In the simple case in which cutting a single, specific edge would disconnect the graph, that edge is called a bridge. Connectivity (graph theory)_sentence_27

More generally, an edge cut of G is a set of edges whose removal renders the graph disconnected. Connectivity (graph theory)_sentence_28

The edge-connectivity λ(G) is the size of a smallest edge cut, and the local edge-connectivity λ(u, v) of two vertices u, v is the size of a smallest edge cut disconnecting u from v. Again, local edge-connectivity is symmetric. Connectivity (graph theory)_sentence_29

A graph is called k-edge-connected if its edge connectivity is k or greater. Connectivity (graph theory)_sentence_30

A graph is said to be maximally connected if its connectivity equals its minimum degree. Connectivity (graph theory)_sentence_31

A graph is said to be maximally edge-connected if its edge-connectivity equals its minimum degree. Connectivity (graph theory)_sentence_32

Super- and hyper-connectivity Connectivity (graph theory)_section_2

A graph is said to be super-connected or super-κ if every minimum vertex cut isolates a vertex. Connectivity (graph theory)_sentence_33

A graph is said to be hyper-connected or hyper-κ if the deletion of each minimum vertex cut creates exactly two components, one of which is an isolated vertex. Connectivity (graph theory)_sentence_34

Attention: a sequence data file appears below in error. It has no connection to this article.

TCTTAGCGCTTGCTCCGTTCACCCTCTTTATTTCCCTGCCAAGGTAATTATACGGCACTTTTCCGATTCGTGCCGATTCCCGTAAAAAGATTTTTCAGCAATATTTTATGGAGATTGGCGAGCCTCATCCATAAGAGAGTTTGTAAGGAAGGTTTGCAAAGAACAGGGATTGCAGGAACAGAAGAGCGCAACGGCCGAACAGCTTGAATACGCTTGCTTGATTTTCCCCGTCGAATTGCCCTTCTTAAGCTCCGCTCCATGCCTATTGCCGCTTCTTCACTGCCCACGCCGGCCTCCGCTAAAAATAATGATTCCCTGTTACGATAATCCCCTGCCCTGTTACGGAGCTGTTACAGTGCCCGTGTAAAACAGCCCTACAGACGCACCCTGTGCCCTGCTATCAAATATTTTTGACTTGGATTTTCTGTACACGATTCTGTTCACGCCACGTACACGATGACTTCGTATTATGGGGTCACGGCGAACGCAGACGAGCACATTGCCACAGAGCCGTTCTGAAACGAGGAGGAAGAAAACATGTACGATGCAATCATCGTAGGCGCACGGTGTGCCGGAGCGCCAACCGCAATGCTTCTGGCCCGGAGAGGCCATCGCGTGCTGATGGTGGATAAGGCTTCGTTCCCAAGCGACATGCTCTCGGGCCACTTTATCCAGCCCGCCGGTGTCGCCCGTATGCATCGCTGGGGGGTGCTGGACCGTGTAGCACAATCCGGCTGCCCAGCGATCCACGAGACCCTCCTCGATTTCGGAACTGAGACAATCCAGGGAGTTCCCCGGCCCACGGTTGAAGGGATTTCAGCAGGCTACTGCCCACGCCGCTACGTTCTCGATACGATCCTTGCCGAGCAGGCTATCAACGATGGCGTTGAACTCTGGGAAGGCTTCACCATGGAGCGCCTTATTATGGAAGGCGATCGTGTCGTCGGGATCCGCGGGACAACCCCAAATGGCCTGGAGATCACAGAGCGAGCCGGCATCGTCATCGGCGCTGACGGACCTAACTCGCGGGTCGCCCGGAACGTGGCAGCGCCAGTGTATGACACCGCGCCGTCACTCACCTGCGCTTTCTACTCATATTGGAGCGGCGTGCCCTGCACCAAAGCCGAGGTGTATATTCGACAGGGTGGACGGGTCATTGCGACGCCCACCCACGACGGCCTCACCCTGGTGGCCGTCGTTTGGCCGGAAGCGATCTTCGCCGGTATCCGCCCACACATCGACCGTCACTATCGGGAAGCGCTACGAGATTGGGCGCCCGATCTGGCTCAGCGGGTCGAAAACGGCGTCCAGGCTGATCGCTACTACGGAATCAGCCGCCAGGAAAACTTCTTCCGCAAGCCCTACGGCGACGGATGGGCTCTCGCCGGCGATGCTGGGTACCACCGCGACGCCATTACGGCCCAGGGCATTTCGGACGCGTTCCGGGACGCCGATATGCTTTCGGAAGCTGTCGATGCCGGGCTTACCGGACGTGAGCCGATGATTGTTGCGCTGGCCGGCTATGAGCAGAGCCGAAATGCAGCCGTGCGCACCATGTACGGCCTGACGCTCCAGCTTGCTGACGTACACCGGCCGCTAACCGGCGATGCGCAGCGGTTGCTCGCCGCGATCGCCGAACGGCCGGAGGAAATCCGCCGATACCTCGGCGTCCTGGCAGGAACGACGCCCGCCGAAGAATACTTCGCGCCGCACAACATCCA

A graph is semi-hyper-connected or semi-hyper-κ if any minimum vertex cut separates the graph into exactly two components. Connectivity (graph theory)_sentence_35

More precisely: a G connected graph is said to be super-connected or super-κ if all minimum vertex-cuts consist of the vertices adjacent with one (minimum-degree) vertex. Connectivity (graph theory)_sentence_36

A G connected graph is said to be super-edge-connected or super-λ if all minimum edge-cuts consist of the edges incident on some (minimum-degree) vertex. Connectivity (graph theory)_sentence_37

A cutset X of G is called a non-trivial cutset if X does not contain the neighborhood N(u) of any vertex u ∉ X. Connectivity (graph theory)_sentence_38

Then the superconnectivity κ1 of G is: Connectivity (graph theory)_sentence_39

Connectivity (graph theory)_description_list_0